Single Fractions SBRT for Prostate Cancer
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|ClinicalTrials.gov Identifier: NCT04004312|
Recruitment Status : Recruiting
First Posted : July 2, 2019
Last Update Posted : November 2, 2020
It is a phase I study of radical hypofractionation delivering one single fraction of SBRT in patients with low- and favorable intermediate-risk prostate cancer that will undergo placement of the SpaceOAR hydrogel prior to treatment.
Our hypothesis is that treatments can be safely delivered in one single fraction using SBRT provided the separation between the prostate and rectum is increased using the hydrogel
|Condition or disease||Intervention/treatment||Phase|
|Prostate Cancer||Radiation: Stereotactic Body Radiation Therapy (SBRT)||Not Applicable|
There is a pre-treatment visit to the radiation oncology department. A gel is injected between the prostate and the rectum. This procedure is done with the use of a transrectal ultrasound, similarly to the prostate biopsy the patient had. A local anesthetic will be applied to numb the skin and to the underneath tissue where the injection will be performed. The procedure itself will take approximately 20 minutes and after a short observation time, the patient returns home.
The next visit (approximately after 7 days after the insertion of the gel), a CT scan and MRI-scan will be done. Prior to the scans, a urinary catheter will be inserted in the bladder through the penis, and removed once the scans are done. Using these images, the doctor and the team involved will perform an individualized planning study to establish the safest way the radiation will enter your body. When the treatment plan is ready, patient is called to receive the single treatment.
A urinary catheter again will be inserted in the bladder and the patient will be directed to the room where your treatment will be delivered. The treatment should last approximately 30 minutes. After the treatment, the urinary catheter will be removed.
|Study Type :||Interventional (Clinical Trial)|
|Estimated Enrollment :||12 participants|
|Intervention Model:||Single Group Assignment|
|Masking:||None (Open Label)|
|Official Title:||Single Fractions SBRT in the Treatment of Prostate Cancer: A Phase I Study|
|Actual Study Start Date :||November 7, 2018|
|Estimated Primary Completion Date :||September 15, 2021|
|Estimated Study Completion Date :||December 20, 2024|
Experimental: Single Fraction SBRT in the treatment of prostate cancer
Prior to treatment, a hydrogel spacer will be inserted between the recutm and prostate. A urinary catheter will also be inserted in the bladder. A single dose of 19Gy will be delivered with an IMRT technique. The treatment should last approximately 30 minutes. After the treatment, the urinary catheter will be removed.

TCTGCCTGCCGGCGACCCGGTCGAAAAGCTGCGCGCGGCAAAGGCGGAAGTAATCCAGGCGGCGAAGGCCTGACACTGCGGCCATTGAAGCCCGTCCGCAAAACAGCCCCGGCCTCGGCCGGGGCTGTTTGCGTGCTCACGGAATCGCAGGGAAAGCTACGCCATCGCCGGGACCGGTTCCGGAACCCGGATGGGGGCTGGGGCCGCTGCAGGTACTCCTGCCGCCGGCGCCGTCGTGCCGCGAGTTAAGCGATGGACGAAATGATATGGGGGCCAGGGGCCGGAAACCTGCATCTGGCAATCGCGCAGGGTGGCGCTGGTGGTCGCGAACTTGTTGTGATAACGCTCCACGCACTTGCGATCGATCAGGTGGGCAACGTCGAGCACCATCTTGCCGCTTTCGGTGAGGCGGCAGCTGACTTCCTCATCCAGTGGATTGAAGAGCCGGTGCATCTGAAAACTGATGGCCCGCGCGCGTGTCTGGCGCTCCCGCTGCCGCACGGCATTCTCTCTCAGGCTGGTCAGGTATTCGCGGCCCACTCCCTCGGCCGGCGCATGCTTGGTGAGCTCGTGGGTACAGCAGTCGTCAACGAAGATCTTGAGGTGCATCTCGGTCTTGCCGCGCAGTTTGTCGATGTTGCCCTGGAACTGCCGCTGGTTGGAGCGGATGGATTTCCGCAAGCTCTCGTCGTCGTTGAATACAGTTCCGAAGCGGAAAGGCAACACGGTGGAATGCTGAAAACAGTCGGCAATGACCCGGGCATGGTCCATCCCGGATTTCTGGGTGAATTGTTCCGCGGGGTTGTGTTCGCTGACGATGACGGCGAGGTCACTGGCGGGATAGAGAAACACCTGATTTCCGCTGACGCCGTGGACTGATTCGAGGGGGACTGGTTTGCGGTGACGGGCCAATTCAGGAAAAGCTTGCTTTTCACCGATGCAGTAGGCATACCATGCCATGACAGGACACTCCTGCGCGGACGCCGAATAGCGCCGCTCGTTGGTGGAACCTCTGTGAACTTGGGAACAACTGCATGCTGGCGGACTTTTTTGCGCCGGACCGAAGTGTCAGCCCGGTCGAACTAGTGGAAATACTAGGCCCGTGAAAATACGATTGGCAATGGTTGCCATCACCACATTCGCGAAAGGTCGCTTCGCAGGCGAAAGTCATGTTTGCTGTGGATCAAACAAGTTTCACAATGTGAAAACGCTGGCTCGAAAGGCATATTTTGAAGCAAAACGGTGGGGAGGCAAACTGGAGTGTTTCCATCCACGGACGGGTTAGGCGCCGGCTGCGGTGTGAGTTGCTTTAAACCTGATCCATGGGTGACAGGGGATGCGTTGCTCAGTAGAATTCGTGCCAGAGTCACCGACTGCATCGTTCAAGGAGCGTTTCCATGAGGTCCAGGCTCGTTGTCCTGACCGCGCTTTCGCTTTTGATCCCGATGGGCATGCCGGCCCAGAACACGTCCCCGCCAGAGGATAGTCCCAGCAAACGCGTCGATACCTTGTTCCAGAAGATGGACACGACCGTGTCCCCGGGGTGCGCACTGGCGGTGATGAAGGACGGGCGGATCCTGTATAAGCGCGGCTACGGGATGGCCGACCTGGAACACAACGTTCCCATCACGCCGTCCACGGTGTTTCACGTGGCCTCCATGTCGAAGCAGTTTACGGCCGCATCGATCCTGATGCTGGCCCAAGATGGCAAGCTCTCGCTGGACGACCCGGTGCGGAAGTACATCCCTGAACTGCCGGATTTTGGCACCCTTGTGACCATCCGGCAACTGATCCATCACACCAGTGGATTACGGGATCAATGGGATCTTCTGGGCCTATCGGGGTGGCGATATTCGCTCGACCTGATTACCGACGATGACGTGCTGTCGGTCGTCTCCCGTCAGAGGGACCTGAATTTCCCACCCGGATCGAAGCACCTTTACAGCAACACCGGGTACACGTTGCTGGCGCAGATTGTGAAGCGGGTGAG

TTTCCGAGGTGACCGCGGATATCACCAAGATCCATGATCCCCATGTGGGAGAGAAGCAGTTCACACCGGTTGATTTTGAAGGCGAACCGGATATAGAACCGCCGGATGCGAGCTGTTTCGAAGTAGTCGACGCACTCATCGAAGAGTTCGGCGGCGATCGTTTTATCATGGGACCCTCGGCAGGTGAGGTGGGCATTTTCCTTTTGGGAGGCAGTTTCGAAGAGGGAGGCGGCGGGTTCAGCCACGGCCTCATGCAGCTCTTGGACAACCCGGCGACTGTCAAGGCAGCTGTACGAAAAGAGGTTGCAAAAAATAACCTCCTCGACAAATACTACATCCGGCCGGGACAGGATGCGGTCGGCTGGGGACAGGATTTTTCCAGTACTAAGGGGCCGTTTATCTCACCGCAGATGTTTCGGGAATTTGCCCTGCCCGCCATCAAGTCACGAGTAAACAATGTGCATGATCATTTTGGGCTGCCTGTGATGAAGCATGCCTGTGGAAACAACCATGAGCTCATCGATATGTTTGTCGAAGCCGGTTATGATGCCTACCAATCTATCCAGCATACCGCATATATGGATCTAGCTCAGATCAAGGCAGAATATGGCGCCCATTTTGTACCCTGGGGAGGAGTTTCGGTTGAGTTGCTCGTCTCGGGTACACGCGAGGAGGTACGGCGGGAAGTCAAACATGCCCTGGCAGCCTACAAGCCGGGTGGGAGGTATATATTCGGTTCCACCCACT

Radiation: Stereotactic Body Radiation Therapy (SBRT)
Shorter radiation therapy means that a higher dose will be offered. To limit side effects of exposure to a high dose, a medical device protecting the rectum will be used. The medical device to be used is called SpaceOAR hydrogel (device). The SpaceOAR hydrogel creates space between the rectum and the prostate, making it much less likely that the rectum is exposed to radiation. It is injected into place prior to the start of radiation treatment using a needle. Patients may be awake or asleep under local anesthesia for the procedure. SpaceOAR hydrogel is not painful, it remains stable during radiation therapy and then is gradually absorbed by the body over the course of approximately six months, once radiation therapy has been completed.
Other Name: Space OAR Gel
- Small bowel or rectal irritation, [ Time Frame: 3 months ]To assess acute gastro-intestinal (GI) toxicity such as abdominal cramping, diarrhea, rectal urgency, proctitis, or hematochezia;
- Bladder complications [ Time Frame: 3 months ]Bladder complications including urinary frequency/urgency, dysuria, hematuria, urinary tract infection, and incontinence;
- To assess late GI and GU toxicity [ Time Frame: 3 years ]gastro-intestinal (GI) toxicity such as abdominal cramping, diarrhea, rectal urgency, proctitis, or hematochezia;and GU toxicity such as Bladder complications including urinary frequency/urgency, dysuria, hematuria, urinary tract infection, and incontinence;
- PSA control [ Time Frame: 5 years ]To assess the rate of biochemical control
To learn more about this study, you or your doctor may contact the study research staff using the contact information provided by the sponsor.
Please refer to this study by its ClinicalTrials.gov identifier (NCT number): NCT04004312
|Contact: Marianna Perna||514-934-1934 ext email@example.com|
|Contact: Tatiana Carvalho||514-934-1934 ext firstname.lastname@example.org|
|McGill University Health Centre-Cedars Cancer Centre||Recruiting|
|Montréal, Quebec, Canada, H4A 3J1|
|Contact: Marianna Perna 514-934-1934 ext 43191 email@example.com|
|Contact: Tatiana Carvalho 514-934-1934 ext 43698 firstname.lastname@example.org|
|Principal Investigator: Fabio Cury, MD|
|Sub-Investigator: Luis Souhami, MD|
|Sub-Investigator: Marie Duclos, MD|
|Sub-Investigator: Sergio Faria, MD|
|Principal Investigator:||Fabio Cury, MD||McGill University Health Centre- Cedars Cancer Centre|